These millions of Italians have followed the same path that ideas and political thought had trodden decades and centuries before them: they crossed the Atlantic and helped to shape the very foundations of the United States. The “unalienable rights” cited in the Declaration of Independence – notably life, liberty, and the pursuit of happiness – find their roots in values such as the Italian Renaissance’s concept of the “centrality of the human being”. Filippo Mazzei and Thomas Jefferson enjoyed a great friendship and exchanged many ideas:  the “All men are equal” phrase enshrined in the “Declaration of Independence” is attributed to the Italian philosopher. Gaetano Filangieri and Benjamin Franklin’s long and interesting correspondence wed the former’s dream of a universal constitution with the solid strength of a nascent federal State where freedom and equality could finally be achieved. As for the pursuit of happiness, it’s easy to see how it connects to what today is referred to as the “Italian style”. Just think of opera, or of Italian fashion and cuisine, and of all the words commonly used by Americans – and by the rest of the world, for that matter. Terms which also carry broader concepts, such as the Mediterranean diet and healthy living, which are now priority policies for all governments: words, to put it simply, which lead to winning models.


Let us now look at some facts. Between 1998 and 2009, the Modern Language Association tells us that students of Italian in American universities rose by almost 60%, passing the 80,000 threshold. The American Council on the Teaching of Foreign Languages reckons that between 2004 and 2008 high-school students learning Italian went up to 78,000, from a previous 65,000. Last but not least, there are 88,000 people learning Italian through our local non profit organizations.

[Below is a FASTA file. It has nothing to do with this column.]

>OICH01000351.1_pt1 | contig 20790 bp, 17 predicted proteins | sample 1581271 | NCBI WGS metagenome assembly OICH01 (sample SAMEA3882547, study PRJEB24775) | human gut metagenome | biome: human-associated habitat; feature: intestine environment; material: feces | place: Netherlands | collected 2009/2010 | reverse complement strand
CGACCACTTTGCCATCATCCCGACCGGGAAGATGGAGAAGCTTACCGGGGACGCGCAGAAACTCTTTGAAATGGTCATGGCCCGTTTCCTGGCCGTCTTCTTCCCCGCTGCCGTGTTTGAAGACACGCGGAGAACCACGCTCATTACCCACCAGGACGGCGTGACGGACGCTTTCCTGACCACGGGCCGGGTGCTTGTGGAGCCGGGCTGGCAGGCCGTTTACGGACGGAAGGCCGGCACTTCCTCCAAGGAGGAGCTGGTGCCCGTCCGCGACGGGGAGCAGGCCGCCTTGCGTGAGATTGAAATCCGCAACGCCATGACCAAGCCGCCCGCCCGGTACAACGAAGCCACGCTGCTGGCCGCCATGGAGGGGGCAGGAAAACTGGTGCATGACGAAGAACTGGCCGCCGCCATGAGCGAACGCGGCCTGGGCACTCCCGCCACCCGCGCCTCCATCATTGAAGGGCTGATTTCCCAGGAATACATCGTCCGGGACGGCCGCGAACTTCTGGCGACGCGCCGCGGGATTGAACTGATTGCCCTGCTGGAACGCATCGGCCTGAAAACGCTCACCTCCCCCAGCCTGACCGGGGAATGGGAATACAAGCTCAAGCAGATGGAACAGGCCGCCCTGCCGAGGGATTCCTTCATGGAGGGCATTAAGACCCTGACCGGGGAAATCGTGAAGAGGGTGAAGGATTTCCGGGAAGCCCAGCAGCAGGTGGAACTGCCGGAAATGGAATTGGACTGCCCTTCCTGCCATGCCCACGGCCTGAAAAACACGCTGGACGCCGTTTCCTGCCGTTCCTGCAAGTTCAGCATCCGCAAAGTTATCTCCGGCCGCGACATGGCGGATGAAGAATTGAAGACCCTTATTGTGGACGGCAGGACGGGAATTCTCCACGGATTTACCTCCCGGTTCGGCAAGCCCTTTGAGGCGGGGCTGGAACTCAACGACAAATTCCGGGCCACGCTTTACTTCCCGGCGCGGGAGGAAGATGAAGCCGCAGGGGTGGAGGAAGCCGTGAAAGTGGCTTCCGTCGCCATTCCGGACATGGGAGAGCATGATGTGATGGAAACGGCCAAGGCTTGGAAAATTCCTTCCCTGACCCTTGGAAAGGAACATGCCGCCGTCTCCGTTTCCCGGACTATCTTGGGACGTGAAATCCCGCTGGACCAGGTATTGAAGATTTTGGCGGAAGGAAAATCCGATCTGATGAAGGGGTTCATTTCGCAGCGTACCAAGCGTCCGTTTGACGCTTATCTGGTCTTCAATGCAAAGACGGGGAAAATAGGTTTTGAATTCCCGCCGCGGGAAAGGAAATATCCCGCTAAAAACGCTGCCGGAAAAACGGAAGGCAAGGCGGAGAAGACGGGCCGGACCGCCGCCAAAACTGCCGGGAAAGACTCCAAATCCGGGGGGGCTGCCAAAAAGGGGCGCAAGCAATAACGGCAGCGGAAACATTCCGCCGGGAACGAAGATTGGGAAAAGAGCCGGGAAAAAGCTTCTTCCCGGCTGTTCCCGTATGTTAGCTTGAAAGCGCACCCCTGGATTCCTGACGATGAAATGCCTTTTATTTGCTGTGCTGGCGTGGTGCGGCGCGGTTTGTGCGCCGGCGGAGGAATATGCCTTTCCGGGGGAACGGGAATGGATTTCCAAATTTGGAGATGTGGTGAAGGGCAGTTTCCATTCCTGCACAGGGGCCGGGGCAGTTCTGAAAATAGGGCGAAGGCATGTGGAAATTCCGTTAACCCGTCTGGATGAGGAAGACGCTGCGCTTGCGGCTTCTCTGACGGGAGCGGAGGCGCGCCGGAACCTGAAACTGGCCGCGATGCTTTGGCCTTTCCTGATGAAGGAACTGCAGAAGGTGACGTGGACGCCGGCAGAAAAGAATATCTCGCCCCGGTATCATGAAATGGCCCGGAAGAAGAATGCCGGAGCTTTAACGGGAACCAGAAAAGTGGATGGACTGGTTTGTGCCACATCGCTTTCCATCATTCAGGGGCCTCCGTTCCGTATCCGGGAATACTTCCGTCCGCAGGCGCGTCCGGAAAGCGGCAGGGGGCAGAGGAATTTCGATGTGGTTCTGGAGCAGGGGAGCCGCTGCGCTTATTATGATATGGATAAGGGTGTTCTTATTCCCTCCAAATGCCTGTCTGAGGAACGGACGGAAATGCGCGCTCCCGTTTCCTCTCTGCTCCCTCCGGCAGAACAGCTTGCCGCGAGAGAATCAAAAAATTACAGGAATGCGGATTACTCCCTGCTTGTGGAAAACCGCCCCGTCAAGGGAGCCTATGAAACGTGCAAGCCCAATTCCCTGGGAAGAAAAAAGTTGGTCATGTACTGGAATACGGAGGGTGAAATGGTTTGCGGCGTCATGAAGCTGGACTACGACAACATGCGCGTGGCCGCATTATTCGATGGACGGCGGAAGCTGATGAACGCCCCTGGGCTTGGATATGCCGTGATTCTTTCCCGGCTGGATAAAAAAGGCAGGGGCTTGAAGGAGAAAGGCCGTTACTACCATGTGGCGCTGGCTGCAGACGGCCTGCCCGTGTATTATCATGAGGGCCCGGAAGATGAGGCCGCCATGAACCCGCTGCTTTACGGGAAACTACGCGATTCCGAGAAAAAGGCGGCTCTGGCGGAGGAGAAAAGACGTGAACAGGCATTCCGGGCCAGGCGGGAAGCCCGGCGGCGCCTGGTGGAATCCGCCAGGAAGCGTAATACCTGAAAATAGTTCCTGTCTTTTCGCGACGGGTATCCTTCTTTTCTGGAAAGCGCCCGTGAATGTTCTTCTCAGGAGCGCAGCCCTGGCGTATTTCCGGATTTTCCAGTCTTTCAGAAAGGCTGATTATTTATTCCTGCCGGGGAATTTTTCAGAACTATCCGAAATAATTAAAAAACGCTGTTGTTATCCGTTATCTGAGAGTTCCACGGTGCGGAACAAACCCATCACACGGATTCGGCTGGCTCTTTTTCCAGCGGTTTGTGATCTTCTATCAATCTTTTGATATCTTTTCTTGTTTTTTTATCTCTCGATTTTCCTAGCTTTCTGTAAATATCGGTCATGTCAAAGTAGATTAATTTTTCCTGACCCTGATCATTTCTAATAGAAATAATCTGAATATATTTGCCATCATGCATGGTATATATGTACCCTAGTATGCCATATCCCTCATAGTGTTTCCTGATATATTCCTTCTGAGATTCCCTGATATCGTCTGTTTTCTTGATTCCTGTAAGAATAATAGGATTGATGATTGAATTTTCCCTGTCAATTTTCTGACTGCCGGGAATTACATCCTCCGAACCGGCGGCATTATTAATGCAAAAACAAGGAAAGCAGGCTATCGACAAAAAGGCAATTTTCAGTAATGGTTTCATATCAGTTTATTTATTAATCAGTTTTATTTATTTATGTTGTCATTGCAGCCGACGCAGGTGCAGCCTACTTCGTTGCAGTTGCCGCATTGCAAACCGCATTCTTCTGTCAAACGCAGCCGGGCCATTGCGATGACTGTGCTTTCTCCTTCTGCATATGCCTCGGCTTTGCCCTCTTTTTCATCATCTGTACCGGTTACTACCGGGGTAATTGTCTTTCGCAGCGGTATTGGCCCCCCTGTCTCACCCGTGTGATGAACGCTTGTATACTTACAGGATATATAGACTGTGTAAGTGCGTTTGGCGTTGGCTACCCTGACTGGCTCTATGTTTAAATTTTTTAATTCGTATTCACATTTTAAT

Some other data points: 75 million people in the world are native Italian speakers. On the Internet our language is in the top ten – yet another proof of the modernity and functionality of our language.

And this is the linchpin which brings us back to why we are here today. Was it even conceivable that a cultural and linguistic reality of these proportions were not included in the AP Program? It was absolutely not.

But we must not rest. The reinstatement of Italian in the AP Program is a big accomplishment in itself, but it is also the beginning of a renewed campaign that began last November, when we signed the agreement with the College Board. A campaign we have continued to work on in recent months to enhance the freshness and appeal of the Italian language in the United States.
The Italian Language Observatory was one of our first steps in this direction. It includes representatives of donor organizations, teacher associations, university professors and high-school teachers, and directs all activities pertaining to the dissemination of the Italian language in the United States. Its strategic plan was approved by the College Board, and it works hand-in-hand with our institutes of culture (starting with that of San Francisco); as well as our local non profit organizations; our education directors and university lecturers. Naturally, the Observatory also works closely with structures of excellence such as the “Scuola d’Italia Guglielmo Marconi” in New York.

An important part in this new campaign will be played by the many interuniversity agreements between Italian and American institutions, such as that signed by the University of Maryland and the University for Foreigners of Perugia: this will assure a new generation of Italian language teachers. Or again, by the Memoranda of Understanding which exist at a State, County or School District level, such as that between the Consulate General in San Francisco and school authorities in California, for the certification of Italian teachers in that State. Schools in Lombardy and US universities have signed agreements which enable American students to come to Italy as English language assistants whilst learning Italian, and how best to teach it.


With these tools, and the many I haven’t mentioned, we can surely be satisfied with what we have already achieved, but we must – as I said – look ahead and strive for much more. The Observatory has just encouraged the creation of a website – www.usspeaksitalian.com – which is taking its first steps on the Internet. I encourage all of you, your children, your family, your friends, to get to the website and to participate pro-actively in this debate. But please, wait a few seconds more, until I have finished! The website is an independent interactive portal which teachers, families and students alike can use to seek information on learning Italian in the United States.